Diabetes with or without the presence of hypertension is independently associated with abnormal LV diastolic filling pattern [1], i.e. diabetic cardiomyopathy. The asymptomatic stage can persist during years or decades, but once symptomatic heart failure has developed, progressive impairment of myocardial relaxation results in compensatory rise in E/Ea to ensure sufficient LV filling during diastole. These final stages of HFpEF are characterized by impaired quality of life and life expectancy [6]. The early asymptomatic stage with prevalence up to 50% [2] therefore seems a window of opportunity to reverse or delay progression of diabetic cardiomyopathy. However, there are no pharmacologic agents that have unequivocally shown benefit in HFpEF patients [17]. An anti-diabetic agent that positively affects HFpEF indices would therefore be of great clinical importance. In that regard, the observed reduction in E/Ea, is a promising prospect. Elevated filling pressure has been shown to independently predict progression of HFpEF in patients with DM2 [18]. Possible underlying cardiac pathologic mechanisms include wall stress, diffuse cardiac fibrosis and LV hypertrophy [19]. Liraglutide seems to positively affect these pathologic pathways, as evidenced by reduced E/Ea, LVM, and a trend towards improved LV compliance and NTproBNP levels, as compared to placebo. As such, it might be postulated that initiation of liraglutide treatment in the early asymptomatic stage of diabetic cardiomyopathy, could delay the onset of clinically significant HFpEF. With regard to systolic function, we hypothesize that reduced LV filling volume directly results in reduced stroke volume and ejection fraction. The modest decline of ejection fraction is not considered clinically relevant in this specific study cohort, because it remained within normal range [11]. Furthermore, cardiac output and cardiac index did not change due to rise in heart rate which is a well-documented finding in studies with GLP-1RA therapy [9].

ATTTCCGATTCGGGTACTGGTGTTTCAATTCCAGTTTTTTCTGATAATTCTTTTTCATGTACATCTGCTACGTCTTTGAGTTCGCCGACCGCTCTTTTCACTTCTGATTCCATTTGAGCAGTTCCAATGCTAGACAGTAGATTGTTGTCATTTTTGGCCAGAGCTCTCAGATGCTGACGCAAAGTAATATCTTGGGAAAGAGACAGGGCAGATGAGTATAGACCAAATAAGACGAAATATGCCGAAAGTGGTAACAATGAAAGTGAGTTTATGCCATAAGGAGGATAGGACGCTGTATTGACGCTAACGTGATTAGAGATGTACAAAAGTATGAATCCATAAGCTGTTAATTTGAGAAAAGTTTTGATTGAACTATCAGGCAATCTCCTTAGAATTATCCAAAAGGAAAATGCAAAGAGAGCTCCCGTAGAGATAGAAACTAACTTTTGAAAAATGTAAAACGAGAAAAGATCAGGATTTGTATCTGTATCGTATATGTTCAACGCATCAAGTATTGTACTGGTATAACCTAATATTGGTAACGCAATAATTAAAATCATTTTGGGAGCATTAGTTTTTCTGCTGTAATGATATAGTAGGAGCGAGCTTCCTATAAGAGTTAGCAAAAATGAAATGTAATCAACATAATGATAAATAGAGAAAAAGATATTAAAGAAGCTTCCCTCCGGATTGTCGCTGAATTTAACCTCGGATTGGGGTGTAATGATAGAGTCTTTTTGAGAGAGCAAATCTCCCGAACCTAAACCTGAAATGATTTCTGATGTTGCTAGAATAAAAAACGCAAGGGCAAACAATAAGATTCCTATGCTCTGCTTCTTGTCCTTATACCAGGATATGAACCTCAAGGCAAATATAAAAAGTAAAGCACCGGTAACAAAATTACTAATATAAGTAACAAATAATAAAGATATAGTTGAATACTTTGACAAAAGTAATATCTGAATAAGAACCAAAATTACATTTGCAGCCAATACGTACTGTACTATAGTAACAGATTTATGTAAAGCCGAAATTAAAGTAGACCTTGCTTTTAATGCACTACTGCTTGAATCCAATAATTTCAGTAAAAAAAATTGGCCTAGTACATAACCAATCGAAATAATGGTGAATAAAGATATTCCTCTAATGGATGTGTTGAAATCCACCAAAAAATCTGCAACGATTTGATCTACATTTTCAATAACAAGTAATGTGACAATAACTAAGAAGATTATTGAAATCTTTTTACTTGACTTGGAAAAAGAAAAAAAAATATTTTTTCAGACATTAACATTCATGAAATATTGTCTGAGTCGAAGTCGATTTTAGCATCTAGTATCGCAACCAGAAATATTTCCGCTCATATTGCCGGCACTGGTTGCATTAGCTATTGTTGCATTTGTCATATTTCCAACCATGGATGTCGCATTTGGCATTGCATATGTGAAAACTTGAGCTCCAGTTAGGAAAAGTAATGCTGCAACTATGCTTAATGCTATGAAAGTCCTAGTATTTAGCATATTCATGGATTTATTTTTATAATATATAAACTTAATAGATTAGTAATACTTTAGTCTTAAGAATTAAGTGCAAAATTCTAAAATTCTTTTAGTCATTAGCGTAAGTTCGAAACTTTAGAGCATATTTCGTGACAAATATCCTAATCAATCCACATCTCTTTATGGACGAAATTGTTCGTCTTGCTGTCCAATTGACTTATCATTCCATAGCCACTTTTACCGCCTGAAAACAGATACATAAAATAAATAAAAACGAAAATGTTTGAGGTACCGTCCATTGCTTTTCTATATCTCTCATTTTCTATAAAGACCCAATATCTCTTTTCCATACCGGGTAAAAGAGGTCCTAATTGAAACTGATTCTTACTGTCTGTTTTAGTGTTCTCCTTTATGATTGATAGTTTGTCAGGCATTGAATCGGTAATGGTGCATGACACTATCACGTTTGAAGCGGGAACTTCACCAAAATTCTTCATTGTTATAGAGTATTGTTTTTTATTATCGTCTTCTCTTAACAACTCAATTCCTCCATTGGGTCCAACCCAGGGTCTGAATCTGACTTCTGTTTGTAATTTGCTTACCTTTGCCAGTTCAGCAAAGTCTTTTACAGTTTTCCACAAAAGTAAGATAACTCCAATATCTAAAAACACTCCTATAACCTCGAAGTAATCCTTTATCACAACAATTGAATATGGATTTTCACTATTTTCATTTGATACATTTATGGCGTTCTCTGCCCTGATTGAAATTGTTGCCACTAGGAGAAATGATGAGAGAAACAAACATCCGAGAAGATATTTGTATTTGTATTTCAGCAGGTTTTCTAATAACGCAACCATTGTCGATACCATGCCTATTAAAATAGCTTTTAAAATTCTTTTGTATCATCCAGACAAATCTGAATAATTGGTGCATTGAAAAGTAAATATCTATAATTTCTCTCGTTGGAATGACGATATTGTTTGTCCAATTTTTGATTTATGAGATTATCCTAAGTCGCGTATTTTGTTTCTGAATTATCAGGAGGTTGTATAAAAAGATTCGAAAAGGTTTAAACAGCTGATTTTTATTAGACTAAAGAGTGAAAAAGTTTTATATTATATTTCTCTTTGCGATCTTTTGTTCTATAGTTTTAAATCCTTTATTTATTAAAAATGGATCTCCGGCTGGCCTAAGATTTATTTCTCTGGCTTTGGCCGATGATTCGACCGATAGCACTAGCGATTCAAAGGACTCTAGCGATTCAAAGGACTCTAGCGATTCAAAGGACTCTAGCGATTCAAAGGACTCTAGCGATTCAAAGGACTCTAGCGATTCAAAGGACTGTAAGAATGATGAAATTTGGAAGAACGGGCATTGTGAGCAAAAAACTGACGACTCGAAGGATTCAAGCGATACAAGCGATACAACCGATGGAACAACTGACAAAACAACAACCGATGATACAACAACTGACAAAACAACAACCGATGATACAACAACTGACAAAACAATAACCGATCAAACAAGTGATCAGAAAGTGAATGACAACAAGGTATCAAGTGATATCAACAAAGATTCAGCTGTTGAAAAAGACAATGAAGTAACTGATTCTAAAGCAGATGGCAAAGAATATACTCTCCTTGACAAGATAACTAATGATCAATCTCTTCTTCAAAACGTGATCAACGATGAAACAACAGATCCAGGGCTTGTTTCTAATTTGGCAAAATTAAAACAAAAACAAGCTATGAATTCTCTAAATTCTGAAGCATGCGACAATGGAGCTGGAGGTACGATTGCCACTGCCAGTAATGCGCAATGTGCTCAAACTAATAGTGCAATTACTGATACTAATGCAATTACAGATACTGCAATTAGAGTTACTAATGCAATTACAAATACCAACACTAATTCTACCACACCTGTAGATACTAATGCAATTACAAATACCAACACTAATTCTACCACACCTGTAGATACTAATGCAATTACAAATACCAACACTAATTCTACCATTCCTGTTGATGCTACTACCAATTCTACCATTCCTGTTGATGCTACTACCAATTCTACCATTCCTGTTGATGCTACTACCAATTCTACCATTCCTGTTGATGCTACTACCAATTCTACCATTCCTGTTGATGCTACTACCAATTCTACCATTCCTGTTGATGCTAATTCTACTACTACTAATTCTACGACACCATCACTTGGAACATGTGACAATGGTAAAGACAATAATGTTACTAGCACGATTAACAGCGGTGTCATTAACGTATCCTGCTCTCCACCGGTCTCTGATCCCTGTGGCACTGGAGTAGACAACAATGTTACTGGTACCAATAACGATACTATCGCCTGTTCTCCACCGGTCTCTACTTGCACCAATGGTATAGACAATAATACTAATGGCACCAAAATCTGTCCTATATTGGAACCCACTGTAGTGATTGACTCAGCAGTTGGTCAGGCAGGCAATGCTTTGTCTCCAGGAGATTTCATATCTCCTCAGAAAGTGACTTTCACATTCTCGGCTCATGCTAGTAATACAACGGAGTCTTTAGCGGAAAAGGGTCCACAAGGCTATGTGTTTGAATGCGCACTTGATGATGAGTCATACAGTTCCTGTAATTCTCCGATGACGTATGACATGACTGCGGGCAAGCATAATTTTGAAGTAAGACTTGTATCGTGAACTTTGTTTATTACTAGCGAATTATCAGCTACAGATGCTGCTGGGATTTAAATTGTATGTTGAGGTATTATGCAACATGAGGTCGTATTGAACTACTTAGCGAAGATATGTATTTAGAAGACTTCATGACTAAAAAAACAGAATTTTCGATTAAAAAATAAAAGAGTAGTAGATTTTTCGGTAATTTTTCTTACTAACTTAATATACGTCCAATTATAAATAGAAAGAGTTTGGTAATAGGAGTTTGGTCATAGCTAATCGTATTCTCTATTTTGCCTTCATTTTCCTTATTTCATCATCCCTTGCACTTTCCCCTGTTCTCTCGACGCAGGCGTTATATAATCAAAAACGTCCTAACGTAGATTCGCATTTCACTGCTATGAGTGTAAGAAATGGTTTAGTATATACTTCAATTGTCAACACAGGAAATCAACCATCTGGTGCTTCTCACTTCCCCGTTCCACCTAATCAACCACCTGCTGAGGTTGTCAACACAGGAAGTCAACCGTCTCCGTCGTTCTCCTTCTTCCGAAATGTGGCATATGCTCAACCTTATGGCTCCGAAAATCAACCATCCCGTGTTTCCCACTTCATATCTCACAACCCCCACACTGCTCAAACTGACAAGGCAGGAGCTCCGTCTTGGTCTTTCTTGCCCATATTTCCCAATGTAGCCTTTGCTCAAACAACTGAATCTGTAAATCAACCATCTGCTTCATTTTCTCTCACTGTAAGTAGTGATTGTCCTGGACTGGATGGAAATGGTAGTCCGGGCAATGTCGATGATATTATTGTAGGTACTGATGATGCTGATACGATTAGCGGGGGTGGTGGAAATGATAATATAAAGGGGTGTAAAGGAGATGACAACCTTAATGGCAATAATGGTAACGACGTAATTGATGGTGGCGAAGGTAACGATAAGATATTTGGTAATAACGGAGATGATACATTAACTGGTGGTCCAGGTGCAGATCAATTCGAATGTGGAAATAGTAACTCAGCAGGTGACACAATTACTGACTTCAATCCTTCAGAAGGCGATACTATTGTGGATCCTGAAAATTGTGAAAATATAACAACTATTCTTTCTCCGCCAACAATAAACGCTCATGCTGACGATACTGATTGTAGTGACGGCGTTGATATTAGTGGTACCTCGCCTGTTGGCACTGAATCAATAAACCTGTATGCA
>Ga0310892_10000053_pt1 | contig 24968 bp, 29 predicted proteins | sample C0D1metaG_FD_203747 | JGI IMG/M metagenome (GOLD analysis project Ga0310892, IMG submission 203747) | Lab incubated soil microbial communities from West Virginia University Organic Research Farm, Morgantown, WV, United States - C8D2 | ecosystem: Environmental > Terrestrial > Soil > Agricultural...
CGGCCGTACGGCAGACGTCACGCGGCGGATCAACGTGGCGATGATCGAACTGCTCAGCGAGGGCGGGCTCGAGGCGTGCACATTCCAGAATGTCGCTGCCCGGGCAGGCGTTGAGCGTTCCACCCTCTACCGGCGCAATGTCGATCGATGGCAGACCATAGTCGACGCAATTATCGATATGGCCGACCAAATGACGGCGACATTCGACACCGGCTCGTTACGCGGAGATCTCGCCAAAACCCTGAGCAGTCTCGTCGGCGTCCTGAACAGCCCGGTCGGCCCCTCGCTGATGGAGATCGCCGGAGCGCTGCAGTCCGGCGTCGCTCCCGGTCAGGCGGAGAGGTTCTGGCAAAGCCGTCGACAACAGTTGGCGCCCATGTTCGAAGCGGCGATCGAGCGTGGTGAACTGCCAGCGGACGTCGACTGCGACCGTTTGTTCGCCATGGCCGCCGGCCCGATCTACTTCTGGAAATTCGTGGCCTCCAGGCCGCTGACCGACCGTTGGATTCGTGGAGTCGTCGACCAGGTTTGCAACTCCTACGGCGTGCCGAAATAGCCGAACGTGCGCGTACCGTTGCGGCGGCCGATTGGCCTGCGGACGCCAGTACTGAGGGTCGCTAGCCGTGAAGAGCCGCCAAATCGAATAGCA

Possible mechanisms